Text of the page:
The UK has kept a lid on the unemployment rate so far during the coronavirus pandemic but, scratch beneath the surface, and there are worrying trends that will likely see the jobless total soaring by the end of the year.
Official figures released Tuesday showed that the number of people working fell in the April-June quarter by the most since the global financial crisis more than a decade go, even as the unemployment rate held steady at a historically low 3.9% in June.
The stable jobless rate is largely due to a government salary support scheme that will end in October, a cliff-edge moment that many economists think will lead to an almost immediate doubling in unemployment. The number of jobseekers could rise to over 3 million, a level not seen since the 1980s.
The UK has been partly spared the sharp rises in unemployment seen in the United States, for example, because of the Coronavirus Job Retention Scheme, under which the government has been paying a large chunk of the salaries of workers who have not been fired. Some 1.2 million employers have taken advantage of the program during the lockdown to furlough 9.6 million people at a cost to the government of 33.8 billion pounds ($44 billion).
Though these employees have not been working over the past few months, they are not counted as unemployed. The government has started phasing out the furlough program, with firms now having to cover some of the costs of the plan. The government has said it will end the program in October on the grounds it gives "false hope" to furloughed workers while at the same time limiting their prospects of getting new jobs as their skills fade.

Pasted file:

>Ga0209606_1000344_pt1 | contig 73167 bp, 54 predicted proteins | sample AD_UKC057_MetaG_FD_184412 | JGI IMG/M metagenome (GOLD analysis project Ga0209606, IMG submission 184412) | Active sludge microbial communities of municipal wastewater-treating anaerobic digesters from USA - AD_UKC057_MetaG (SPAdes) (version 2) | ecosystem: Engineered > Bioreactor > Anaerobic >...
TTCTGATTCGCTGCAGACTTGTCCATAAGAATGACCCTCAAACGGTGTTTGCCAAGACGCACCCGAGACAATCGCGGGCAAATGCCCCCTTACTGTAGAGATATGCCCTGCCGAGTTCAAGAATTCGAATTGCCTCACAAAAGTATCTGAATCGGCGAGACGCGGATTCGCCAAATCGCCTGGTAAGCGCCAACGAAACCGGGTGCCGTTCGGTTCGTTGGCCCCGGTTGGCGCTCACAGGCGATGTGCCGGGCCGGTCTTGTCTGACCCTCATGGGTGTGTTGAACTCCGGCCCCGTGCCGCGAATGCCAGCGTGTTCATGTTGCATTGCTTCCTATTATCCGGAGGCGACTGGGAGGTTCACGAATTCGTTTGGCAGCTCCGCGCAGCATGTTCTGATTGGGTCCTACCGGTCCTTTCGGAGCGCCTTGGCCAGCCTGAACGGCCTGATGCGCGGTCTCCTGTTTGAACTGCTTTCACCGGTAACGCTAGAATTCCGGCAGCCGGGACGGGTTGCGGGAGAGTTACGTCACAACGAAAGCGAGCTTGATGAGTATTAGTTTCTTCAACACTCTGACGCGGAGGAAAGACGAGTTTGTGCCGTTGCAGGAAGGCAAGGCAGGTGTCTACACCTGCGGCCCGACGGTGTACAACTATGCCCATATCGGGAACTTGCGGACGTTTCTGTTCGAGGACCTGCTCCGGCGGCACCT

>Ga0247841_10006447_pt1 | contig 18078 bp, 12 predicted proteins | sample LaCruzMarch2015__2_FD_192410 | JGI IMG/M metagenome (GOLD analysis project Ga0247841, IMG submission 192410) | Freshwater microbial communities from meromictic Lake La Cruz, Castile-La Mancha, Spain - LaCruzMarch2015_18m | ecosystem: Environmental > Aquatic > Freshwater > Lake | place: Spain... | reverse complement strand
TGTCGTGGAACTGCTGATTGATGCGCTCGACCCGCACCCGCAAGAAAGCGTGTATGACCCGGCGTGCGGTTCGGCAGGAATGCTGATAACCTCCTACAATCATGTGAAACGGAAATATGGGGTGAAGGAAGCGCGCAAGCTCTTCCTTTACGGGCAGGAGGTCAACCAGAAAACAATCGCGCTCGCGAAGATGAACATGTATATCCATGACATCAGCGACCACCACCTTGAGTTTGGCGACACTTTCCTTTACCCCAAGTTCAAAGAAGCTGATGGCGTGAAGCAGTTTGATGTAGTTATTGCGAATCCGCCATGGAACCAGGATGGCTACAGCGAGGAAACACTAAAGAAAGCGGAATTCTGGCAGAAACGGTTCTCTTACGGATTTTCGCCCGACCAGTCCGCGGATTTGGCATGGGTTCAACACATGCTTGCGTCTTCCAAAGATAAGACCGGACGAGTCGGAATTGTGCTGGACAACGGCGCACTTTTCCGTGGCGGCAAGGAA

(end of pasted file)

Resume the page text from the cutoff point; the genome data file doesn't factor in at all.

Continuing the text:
While admitting that not every job can be saved, Treasury chief Rishi Sunak said Tuesday's figures said the support measures, have helped to "safeguard millions of jobs and livelihoods that could otherwise have been lost."
The big question is how many of those furloughed workers will be kept on payroll after October as many parts of the economy are still operating way below potential.
"A wide range of indicators suggest that job losses will crystallize from August, when employers must start to cover some of the costs of furloughed staff," said Samuel Tombs, chief UK economist at Pantheon Macroeconomics.
He noted that surveys of employment intentions are "at least as weak" as they were at the worst point of the global financial crisis in 2008-9.
In a sign of the weakness of the UK's labor market, employment fell in the April to June quarter by 220,000, its biggest three-month decline since the 2009 recession. Official figures due for release on Wednesday are set to show the economy contracted by nearly 25% in the second quarter of the year from the previous three-month period.
The Office for National Statistics on Tuesday also reported that the number of people on payroll in the UK fell by a further 81,000 in July to 28.27 million. The number of people coming off the payroll since March is now 730,000, with the falls in employment greatest among younger and older workers, along with those in lower-skilled jobs.
Unions are urging the government to at least extend the furlough scheme to those sectors that are still suffering because of lockdown restrictions.
"The alarm bells couldn´t be ringing any louder," said Frances O´Grady, general secretary of the Trades Union Congress.